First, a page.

Now that I mention Milla and Kylie and Tammy Faye, I realized there are no female zombies in PvZ either. These guys really need to expand their target markets.

No catnip plant

Personally, I don’t mind but Jenny is pretty adamant about the need for a catnip plant that will make the zombies roll on the ground, get the leaves all over their fur and go to sleep in what human stoners would consider to be a marijuana-like haze. She considered the possibility of kitty zombies too, but she really doesn’t like the idea of kitty zombies. She has to share enough of her cat food with the living.

Jenny rates Plants vs Zombies

Jenny Manytoes rolls over on her back and makes biscuits in the air whenever she hears “Brains” from the game soundtrack. Anyone who knows cats will tell you this is pretty close to a state of religious kitty ecstasy.

1Now I just have to figure out how to play after the blog is posted. Maybe there really is a twelve step program for gamers where I can learn all the tricks they used before they got busted.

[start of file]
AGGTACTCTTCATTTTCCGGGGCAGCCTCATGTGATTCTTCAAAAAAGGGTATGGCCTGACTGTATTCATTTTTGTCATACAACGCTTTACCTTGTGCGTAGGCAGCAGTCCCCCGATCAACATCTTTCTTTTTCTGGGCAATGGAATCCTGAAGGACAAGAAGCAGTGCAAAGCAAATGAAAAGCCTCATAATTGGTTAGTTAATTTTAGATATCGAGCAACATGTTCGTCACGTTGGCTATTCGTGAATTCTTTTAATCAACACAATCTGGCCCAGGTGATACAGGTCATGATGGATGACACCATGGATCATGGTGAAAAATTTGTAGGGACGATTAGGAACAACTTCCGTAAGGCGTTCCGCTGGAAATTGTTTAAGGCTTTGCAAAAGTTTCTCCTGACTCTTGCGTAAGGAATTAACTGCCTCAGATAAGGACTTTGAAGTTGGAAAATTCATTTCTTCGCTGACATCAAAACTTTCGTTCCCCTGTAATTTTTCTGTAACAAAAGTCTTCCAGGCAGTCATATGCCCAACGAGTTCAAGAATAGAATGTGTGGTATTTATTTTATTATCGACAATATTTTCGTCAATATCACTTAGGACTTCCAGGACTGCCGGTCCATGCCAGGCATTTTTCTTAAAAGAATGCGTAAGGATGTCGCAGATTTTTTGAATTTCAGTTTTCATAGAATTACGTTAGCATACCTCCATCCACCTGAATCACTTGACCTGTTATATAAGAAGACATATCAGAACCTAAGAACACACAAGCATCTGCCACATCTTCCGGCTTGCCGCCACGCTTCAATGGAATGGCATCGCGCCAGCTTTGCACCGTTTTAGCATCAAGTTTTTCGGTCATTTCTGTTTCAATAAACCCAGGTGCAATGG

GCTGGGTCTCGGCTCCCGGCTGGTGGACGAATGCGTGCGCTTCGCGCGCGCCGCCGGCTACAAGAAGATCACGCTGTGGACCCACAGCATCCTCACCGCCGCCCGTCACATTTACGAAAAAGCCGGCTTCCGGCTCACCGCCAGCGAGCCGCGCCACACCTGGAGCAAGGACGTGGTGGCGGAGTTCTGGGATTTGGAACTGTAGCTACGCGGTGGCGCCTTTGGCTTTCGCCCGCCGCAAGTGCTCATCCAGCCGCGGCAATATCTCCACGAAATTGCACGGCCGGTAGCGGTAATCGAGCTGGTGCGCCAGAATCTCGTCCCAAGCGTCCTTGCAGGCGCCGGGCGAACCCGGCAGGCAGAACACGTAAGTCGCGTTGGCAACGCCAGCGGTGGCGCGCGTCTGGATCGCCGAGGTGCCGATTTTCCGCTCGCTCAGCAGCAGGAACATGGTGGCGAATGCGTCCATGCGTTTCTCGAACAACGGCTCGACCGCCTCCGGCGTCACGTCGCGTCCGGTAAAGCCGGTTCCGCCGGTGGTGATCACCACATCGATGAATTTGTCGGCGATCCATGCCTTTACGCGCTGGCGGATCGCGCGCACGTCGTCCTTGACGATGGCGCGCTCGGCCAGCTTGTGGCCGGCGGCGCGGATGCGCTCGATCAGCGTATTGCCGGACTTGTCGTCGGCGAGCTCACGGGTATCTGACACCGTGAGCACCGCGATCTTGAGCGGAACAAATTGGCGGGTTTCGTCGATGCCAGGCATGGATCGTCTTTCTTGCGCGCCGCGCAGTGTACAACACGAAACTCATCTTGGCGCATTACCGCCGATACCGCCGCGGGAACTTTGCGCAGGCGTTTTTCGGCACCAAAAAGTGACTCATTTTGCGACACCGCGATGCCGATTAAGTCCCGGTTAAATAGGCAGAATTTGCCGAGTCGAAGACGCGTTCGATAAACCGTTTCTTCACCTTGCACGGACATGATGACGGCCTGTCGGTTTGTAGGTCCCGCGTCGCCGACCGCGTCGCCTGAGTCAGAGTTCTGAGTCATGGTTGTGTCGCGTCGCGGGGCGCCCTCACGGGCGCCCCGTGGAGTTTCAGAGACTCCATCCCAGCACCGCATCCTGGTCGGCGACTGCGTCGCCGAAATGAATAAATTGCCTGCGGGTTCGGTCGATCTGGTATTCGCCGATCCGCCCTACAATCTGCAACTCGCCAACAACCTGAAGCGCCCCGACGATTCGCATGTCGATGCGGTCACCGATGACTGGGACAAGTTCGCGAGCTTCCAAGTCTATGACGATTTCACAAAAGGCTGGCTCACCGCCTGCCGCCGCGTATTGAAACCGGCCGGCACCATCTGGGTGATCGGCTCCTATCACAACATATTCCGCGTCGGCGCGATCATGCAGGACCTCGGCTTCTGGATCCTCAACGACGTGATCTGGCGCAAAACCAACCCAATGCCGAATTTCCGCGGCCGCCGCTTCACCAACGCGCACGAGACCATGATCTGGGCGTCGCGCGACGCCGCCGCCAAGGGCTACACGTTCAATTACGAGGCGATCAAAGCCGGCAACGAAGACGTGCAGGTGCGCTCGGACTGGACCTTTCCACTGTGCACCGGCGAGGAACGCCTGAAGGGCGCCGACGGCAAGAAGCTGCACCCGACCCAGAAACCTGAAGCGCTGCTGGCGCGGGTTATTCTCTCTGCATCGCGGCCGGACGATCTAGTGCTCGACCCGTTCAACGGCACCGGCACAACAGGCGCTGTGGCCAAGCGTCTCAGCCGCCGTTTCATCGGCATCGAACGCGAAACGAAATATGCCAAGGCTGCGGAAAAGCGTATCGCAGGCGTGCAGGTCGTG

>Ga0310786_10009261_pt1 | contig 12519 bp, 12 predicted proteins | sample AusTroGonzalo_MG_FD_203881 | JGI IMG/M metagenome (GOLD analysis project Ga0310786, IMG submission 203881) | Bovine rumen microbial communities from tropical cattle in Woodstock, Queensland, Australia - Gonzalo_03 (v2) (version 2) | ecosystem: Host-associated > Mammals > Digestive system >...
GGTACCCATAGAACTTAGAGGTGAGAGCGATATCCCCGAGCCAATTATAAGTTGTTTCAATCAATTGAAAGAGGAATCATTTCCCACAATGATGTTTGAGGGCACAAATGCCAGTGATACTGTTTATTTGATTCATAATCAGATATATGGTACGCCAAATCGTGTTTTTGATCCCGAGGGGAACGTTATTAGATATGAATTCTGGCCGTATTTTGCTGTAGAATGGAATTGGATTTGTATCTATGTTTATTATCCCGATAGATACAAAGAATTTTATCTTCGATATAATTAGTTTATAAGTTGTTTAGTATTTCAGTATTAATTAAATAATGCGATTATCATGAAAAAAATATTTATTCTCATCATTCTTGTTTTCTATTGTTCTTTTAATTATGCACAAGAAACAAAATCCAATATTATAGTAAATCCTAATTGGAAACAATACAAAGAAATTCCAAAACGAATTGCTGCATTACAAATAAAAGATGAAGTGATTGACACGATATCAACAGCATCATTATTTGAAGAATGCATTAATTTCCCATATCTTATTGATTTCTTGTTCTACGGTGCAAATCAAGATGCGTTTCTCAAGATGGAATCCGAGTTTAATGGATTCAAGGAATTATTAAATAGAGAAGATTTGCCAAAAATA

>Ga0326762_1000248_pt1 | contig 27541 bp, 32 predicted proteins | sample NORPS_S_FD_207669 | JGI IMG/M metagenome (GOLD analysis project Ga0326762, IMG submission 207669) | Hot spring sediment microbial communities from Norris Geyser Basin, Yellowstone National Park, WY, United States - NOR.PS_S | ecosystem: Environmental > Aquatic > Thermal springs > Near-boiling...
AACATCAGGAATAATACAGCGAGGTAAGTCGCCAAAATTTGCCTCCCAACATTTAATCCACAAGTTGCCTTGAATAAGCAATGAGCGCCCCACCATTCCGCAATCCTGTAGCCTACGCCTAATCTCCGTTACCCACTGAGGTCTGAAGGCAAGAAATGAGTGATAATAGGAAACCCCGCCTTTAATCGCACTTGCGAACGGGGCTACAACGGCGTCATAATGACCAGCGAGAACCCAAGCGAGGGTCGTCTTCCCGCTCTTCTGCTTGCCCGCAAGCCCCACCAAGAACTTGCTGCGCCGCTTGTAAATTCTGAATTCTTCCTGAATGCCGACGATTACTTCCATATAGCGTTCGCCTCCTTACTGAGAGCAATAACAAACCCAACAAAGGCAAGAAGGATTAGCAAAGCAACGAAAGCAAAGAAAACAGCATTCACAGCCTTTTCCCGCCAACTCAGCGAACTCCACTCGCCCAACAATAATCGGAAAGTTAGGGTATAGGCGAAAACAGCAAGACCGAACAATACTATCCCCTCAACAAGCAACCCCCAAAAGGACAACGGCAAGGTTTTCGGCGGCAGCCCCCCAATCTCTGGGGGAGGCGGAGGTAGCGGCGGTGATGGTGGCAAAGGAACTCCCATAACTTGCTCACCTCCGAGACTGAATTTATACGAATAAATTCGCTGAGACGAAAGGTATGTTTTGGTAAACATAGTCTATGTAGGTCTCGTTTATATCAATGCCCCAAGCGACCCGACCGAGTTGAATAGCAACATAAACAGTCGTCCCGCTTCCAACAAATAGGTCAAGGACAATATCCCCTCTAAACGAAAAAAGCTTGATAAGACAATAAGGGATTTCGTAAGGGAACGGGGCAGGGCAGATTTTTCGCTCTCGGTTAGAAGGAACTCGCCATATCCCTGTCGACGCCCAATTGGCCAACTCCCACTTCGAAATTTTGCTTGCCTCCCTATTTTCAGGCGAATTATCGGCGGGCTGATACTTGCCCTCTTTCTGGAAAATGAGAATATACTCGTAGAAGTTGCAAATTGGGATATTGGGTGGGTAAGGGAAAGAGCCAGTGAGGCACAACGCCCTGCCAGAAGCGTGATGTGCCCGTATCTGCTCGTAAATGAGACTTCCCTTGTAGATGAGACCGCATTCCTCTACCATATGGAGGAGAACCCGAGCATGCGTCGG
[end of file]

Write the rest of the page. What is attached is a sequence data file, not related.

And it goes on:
I apologize to real twelve steppers for even considering this and seeming to make a mockery of twelve step, but I’m sure you guys sank to similar depths before you hit bottom. And you’ll have to understand, I’m a BPK so I have years of training at hypocrisy and self-denial.back
2It means that plants and zombies behave pretty much the same, except zombies can move around. But they still don’t seem human, even when compared to a bozo like Dave. (You thought I was bluffing, didn’t you?)back
1If your parents or spouse still seem skeptical explain that this is a special category of horticulture, called cryptohorticulture. If they want to know what that means, tell them it’s the study of plants that grow in crypts, which is appropriate for a game about plants and zombies.back